We need to keep teaching young people that everything is possible, even when it seems out of reach. Cinema makes the impossible accessible, and Hidden Figures is amazing cinema. Historical fiction may seem sort of dry to some, but this is much more than that.
Hidden Figures is a story about three grown women who are as strong as Beyoncé and as smart as… well, as smart as they are. Taraji P. Henson stars as Katherine G. Johnson, a “calculator” for NASA. Octavia Spencer is Dorothy Vaughan, the lead “calculator” who should really be a supervisor, and Janelle Monáe is Mary Jackson, a “calculator” who aspires to be an engineer. Back in the early 1960s, calculators didn’t just mean a device for counting, it meant a person who physically wrote out the equations and calculated them. Computers today do calculations at a much faster rate; this innovation was rapidly emerging as the Space Race became increasingly important to both sides.
Kathy is my new hero. Not only does she walk into a room full of white men and get announced as their equal, she does it while still segregated, earning lower wages, and lives as a working widow with three daughters. She is a boss, especially at math, and was the first Black female graduate student to earn a degree from West Virginia University. As a child prodigy, she was quickly singled out for her prowess in mathematics and fast-tracked through school.
Dorothy is the driver, literally and metaphorically, of the group of NASA calculators. Their group works out of the West campus, a segregated building far away from much of the “action” at the Langley Research facility in Hampton, Virginia. Dorothy supervises, delegates, and teaches at least twenty women the math necessary for launching rockets. Later in the film, she learns a programming language method by taking a book from a segregated library. She would’ve checked it out if the librarian hadn’t kicked her and her family out for being in the whites only section. She is a boss.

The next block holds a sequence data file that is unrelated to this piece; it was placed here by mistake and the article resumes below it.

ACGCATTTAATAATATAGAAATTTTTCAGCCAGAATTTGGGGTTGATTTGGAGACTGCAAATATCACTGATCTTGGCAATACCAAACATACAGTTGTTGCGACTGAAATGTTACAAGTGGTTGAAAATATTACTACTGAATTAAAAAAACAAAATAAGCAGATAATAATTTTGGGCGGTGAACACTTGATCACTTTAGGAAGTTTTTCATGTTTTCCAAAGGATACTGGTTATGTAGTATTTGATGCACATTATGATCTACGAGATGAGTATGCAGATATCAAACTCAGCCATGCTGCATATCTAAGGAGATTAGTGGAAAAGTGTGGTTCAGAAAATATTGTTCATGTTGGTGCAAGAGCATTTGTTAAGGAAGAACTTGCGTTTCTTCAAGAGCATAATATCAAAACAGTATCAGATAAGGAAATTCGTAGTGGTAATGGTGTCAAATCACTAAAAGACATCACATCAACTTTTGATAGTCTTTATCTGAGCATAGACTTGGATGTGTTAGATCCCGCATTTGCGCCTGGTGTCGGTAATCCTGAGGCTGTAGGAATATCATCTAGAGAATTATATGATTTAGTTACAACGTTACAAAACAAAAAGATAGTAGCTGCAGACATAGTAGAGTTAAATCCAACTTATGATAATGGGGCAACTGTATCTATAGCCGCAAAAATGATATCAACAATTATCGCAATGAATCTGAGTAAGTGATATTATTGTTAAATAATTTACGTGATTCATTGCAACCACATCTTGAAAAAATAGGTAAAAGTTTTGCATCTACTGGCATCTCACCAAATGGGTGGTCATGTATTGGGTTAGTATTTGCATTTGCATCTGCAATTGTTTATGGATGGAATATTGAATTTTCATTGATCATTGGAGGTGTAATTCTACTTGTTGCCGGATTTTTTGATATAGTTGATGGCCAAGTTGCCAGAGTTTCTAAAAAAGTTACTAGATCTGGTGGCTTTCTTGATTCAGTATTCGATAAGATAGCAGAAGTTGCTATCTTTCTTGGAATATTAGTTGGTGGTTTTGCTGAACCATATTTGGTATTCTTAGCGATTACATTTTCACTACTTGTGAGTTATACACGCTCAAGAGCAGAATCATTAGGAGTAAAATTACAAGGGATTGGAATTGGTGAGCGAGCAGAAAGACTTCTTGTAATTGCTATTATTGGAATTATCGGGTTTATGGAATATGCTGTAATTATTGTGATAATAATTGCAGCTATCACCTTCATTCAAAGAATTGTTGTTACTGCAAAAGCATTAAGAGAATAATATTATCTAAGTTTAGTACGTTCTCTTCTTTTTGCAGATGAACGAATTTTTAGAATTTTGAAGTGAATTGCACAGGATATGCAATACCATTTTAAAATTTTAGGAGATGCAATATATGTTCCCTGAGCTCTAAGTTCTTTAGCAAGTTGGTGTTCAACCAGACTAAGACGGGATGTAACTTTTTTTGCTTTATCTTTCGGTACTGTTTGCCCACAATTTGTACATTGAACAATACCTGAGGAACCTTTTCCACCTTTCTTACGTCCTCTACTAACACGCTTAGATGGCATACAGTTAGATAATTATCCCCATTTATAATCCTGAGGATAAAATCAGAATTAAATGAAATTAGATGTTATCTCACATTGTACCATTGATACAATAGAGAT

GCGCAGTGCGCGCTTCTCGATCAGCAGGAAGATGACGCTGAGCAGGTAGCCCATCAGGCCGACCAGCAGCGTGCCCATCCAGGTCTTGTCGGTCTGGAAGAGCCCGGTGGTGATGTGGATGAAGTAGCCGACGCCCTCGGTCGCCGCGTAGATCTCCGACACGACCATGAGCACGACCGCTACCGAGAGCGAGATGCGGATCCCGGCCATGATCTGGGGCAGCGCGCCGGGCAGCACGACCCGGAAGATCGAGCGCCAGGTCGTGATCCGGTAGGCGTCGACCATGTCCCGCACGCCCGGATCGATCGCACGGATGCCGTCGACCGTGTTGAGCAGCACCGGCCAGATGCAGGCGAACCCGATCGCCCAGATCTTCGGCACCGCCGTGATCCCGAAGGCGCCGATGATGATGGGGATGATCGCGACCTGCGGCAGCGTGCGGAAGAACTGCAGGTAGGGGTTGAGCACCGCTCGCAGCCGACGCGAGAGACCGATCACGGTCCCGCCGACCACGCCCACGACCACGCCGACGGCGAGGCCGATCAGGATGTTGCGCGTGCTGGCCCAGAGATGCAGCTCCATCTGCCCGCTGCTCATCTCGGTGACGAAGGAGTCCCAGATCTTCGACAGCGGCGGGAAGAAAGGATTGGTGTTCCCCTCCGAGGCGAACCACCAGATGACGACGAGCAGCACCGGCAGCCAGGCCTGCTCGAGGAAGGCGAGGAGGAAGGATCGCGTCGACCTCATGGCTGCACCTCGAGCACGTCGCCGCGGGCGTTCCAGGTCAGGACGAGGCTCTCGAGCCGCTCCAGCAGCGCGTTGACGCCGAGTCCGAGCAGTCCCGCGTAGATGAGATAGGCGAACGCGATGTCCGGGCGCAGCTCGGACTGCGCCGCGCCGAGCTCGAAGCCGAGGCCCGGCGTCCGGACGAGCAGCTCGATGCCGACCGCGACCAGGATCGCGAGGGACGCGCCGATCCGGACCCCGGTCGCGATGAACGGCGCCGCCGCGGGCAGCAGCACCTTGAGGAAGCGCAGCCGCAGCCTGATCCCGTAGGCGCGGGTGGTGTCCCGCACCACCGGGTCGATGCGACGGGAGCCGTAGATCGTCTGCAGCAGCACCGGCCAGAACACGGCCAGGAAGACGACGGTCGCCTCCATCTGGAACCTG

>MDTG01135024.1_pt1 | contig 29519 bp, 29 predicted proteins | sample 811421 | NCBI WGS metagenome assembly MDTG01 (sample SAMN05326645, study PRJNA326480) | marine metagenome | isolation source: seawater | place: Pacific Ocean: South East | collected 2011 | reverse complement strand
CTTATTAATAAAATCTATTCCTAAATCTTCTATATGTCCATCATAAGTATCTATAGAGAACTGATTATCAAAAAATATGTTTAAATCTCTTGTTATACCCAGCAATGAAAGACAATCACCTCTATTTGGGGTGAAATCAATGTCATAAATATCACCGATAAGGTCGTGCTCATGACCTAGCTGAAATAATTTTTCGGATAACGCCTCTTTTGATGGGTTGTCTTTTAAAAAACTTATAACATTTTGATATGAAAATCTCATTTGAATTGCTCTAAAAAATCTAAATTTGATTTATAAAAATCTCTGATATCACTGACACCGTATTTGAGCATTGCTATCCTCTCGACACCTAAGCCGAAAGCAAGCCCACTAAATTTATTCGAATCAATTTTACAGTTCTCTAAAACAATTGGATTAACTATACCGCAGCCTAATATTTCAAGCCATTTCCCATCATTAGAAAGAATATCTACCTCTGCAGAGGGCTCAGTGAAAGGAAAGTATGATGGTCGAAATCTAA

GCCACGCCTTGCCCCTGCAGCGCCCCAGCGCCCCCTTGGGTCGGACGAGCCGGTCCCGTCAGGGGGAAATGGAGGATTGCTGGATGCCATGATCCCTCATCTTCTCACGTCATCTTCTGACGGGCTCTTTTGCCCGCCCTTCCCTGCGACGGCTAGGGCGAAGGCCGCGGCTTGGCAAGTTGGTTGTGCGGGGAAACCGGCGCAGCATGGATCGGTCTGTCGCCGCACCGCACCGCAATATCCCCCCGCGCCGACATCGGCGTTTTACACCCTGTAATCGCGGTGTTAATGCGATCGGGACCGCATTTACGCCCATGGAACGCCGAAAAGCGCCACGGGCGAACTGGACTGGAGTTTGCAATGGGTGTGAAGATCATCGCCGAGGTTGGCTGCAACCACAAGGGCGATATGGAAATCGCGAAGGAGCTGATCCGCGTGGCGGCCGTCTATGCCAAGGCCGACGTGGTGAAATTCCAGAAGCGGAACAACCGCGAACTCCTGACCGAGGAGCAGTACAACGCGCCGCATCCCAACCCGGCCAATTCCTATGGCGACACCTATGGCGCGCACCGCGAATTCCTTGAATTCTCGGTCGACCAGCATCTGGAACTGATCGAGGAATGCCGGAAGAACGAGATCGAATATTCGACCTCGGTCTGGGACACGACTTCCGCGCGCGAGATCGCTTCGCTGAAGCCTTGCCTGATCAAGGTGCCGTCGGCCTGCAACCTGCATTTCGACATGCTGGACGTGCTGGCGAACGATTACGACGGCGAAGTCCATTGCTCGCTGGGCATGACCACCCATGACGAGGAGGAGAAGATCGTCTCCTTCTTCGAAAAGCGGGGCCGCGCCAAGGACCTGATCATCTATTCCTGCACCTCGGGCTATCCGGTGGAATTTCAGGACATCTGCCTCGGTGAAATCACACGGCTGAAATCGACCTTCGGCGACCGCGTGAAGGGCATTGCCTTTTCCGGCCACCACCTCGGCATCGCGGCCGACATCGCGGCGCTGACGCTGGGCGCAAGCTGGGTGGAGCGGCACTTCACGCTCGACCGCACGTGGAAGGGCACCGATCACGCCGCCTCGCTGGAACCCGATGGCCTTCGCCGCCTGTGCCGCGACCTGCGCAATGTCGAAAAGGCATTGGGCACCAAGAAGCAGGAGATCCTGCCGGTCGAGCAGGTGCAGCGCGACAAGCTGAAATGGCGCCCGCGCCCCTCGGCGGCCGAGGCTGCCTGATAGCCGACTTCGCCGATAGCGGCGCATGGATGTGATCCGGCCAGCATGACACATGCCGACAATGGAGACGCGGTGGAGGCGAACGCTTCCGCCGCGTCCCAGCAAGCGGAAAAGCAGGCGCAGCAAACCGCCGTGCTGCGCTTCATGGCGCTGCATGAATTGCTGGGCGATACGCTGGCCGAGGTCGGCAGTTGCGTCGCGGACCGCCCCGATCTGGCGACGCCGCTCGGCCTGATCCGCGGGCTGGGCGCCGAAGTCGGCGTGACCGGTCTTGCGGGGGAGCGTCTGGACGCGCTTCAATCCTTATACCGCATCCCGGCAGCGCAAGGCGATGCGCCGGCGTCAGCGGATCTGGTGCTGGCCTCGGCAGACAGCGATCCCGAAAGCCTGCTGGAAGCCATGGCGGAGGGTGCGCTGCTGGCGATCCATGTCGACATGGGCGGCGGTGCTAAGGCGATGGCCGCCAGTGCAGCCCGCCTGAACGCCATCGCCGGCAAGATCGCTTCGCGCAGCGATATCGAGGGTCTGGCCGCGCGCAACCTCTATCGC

Mary is the warm blood of the group. She is married to a (hot) man who is super into activism and civil rights; Janelle Monáe is perfectly cast as someone who pushed boundaries in STEM. Mary wants to be an engineer, but because she is a black woman, her dreams are deemed inappropriate. It might seem absurd to us today, because there are so many more young, intelligent, and frank women in STEM today, from your local pharmacist to Mae Jemison to fictional women like Uhura, who didn’t even exist in the year the film takes place. Monáe delivers an effective performance that surely will inspire many feisty women to pursue their dreams, even if it means bringing it to court. She is a boss.
Kevin Costner, Jim Parsons, and Kirsten Dunst are all in this film. They are all good. Parsons and Dunst have to perform different types of venomous racism to the women; one is a blatant sexist and general asshole, and the other only speaks to the black women because she is required to for her job. They are put in their place by women who prove the value of their work through results, not a desire to impress. Their skills could be put to use anywhere, but their choice was to serve NASA, despite lower pay, and stay within their community.
The community the women live in are also presented as an important element to the story, because without supportive people at home, they could have felt entirely alone. The film makes it a point to show how women get erased from the history books, through their inability to put their names on documents of record. We should know all of their names the way we know the names of the astronauts they helped send safely into space, including the late John Glenn.
We should know more about these women, and there too should be a film about the work put in by other female scientists of the era. Taraji P. Henson absolutely delivers here, proving that she can not only anchor a film as the lead, but that she is much more than the material she has been given in the past. This film sets out to bring an unknown story to the forefront, but it also shows the value in smaller stories within the bigger narratives. The women dealt with every obstacle with a grace that reflects a keen understanding of systemic injustice, and also their work as professionals. They are hidden no more, and so this film is inspirational.
Hidden Figures is obviously dramatized, but it’s important to note that the women likely went through more than what was shown, especially throughout school, and even in the years following the events of the film. Kathy is the only one of the three who is still alive, and she was awarded the Presidential Medal of Freedom for her work in 2015. The women are absolutely heroes, no matter how you swing it, and the film is a wonderful opportunity for all to internalize what we have to support in order to continue to advance.